The first analysis is assuming that residential and commercial volume grows to 500 MW each -- reasonable given steady market share gains recently, and revenue of $2.00 per watt for residential and $1.50 per watt for commercial systems, with 20% and 15% gross margins, respectively. On the power plant side, I projected 2.0 GW of sales at $0.75 per watt, much lower than current sales levels, but appropriate given the new component sales model, and just a 10% gross margin. 

MetricResidentialCommercialPower Plant
MW (ttm) 500 MW 500 MW 2.0 GW
Revenue per watt $2.00 $1.50 $0.75
Gross margin (%) 20% 15% 10%
Gross margin $200 million $112.5 million $150 million

Data source: Author's calculations. 

Under this model, which I think is the low end of SunPower's potential, the company would generate just $112.5 million in operating profit if it can hold operating costs at $350 million annually. That may lead to a small amount of net income, but it isn't enough to project a big increase in the stock. 

If SunPower is more successful, if the Chinese partnerships it has created indeed produce 5 GW of P-Series solar panels, and if the Mexicali plant grows to 1 GW, the business could look very different. In the model below, I also assumed slightly more growth in residential and commercial sales and higher margins across the board. 

MetricResidentialCommercialPower Plant
MW (ttm) 600 MW 600 MW 6.0 GW
Sales/watt $2.00 $1.50 $0.75
Gross margin (%) 25% 20% 15%
Gross margin $300 million  $180 million  $675 million 

Data source: Author's calculations. 

This is probably a best-case scenario for SunPower by 2020, but if these projections are correct, you can see a path to $1.155 billion in gross margin and $805 million in operating profit. That should give investors a lot of upside for a company currently trading with a $990 million market cap.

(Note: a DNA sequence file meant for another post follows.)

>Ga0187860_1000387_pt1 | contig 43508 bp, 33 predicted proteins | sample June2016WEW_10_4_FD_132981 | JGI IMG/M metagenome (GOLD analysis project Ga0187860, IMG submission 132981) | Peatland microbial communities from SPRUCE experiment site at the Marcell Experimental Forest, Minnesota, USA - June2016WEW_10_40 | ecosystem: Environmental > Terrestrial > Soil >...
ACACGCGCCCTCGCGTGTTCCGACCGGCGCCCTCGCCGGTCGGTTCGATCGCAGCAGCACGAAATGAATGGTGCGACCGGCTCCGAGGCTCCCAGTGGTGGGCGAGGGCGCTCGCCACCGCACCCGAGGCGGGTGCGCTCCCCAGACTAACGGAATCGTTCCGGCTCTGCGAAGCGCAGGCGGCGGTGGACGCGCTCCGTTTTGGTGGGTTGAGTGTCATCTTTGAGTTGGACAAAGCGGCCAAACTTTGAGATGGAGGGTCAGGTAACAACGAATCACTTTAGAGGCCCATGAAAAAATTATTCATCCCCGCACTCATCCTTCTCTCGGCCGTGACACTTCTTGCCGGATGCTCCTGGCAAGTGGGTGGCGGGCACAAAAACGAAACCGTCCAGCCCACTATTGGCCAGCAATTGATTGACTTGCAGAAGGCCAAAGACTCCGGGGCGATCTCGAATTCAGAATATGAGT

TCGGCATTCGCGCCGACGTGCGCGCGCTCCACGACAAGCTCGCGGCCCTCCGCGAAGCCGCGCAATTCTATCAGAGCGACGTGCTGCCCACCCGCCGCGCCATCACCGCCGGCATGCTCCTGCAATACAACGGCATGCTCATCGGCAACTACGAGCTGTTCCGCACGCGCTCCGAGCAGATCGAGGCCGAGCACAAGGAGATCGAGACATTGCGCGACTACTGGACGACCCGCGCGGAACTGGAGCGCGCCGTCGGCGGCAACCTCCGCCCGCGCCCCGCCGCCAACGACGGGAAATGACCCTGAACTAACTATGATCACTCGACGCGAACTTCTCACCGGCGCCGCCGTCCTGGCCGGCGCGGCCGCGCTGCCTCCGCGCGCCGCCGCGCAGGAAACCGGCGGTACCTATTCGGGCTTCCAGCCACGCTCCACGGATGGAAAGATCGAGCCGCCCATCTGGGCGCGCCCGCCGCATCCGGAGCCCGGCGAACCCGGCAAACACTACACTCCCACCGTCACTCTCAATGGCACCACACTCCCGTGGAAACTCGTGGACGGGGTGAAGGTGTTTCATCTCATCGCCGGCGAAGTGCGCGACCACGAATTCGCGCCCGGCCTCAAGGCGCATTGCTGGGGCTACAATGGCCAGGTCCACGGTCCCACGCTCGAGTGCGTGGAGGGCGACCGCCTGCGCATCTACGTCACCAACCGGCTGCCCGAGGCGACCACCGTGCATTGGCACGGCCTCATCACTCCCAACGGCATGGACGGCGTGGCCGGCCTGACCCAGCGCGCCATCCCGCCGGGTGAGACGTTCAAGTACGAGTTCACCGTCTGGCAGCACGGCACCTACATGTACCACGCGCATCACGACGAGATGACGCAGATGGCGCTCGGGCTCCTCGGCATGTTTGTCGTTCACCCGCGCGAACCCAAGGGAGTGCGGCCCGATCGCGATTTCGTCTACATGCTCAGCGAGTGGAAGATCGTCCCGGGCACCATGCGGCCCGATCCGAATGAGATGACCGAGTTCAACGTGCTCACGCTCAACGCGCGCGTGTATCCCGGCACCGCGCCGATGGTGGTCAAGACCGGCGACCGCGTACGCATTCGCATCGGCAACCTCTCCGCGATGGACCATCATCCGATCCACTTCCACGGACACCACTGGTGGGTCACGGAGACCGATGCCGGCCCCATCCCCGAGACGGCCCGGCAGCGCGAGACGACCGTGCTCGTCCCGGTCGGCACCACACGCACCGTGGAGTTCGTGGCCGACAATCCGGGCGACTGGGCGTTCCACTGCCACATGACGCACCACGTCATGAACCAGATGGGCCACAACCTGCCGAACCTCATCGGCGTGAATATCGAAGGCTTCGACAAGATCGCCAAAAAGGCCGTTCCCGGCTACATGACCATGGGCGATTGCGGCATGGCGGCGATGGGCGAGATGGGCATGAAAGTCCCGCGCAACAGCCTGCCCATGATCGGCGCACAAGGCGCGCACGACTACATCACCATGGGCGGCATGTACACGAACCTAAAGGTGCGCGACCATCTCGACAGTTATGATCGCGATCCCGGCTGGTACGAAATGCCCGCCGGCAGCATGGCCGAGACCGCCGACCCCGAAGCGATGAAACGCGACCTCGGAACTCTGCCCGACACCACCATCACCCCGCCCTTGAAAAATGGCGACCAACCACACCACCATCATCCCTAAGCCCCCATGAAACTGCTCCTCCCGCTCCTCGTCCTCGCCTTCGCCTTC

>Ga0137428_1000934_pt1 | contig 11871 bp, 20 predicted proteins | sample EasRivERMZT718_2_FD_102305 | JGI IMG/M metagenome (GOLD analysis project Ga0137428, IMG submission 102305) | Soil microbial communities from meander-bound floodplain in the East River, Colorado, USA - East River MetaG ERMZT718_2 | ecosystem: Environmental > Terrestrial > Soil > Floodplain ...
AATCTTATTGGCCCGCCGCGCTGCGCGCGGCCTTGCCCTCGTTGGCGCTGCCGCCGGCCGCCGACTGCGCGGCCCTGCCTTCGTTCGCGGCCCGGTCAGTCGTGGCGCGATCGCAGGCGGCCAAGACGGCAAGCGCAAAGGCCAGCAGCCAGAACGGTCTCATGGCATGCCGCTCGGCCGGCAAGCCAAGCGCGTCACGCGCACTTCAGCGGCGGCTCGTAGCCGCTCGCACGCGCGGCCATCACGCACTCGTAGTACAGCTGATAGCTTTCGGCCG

Where will SunPower be in 2020? 

The tables above provide a broad outline of what SunPower's financials might look like in 2020, depending on how the company's strategy plays out. Conditions could be worse -- or better -- than I've outlined, but investors should keep in mind what the risk is and what it will take for this company to pay off big for investors. 

Management has said that a new, lower-cost X-Series panel is on the way, and if that's true, we could see SunPower perform at or better than what I've projected above. And at the very least, I think the residential and commercial businesses are at the least risk of being uncompetitive three years from now. 

The power plant business is the wild card. If Oasis and P-Series aren't competitive, it could put the company in a rough financial position, where it's relying on residential and commercial sales. In that case, I could see the stock going nowhere and majority owner Total having to continually bail out the company, as it has done over the past year.

Or, SunPower could become one of the largest power plant suppliers globally with the product. If it can generate $805 million in operating profits with a path for growth ahead, this could easily be a much more valuable company. SunPower's equity from unconsolidated subsidiaries and financing costs have essentially offset the last few quarters, so if we assume operating profit and net income will be similar and put a 15 P/E multiple on the stock the company would be worth over $12 billion based on the best case assumptions above. A lot has to go right to get to a 12 times return from here, but you can see that the upside is clearly there if SunPower's strategy is right. 

Watch power plant announcements closely because, as you can see above, that's the side of the business that could make or break SunPower by 2020. 

Travis Hoium owns shares of SunPower. The Motley Fool has no position in any of the stocks mentioned. The Motley Fool has a disclosure policy.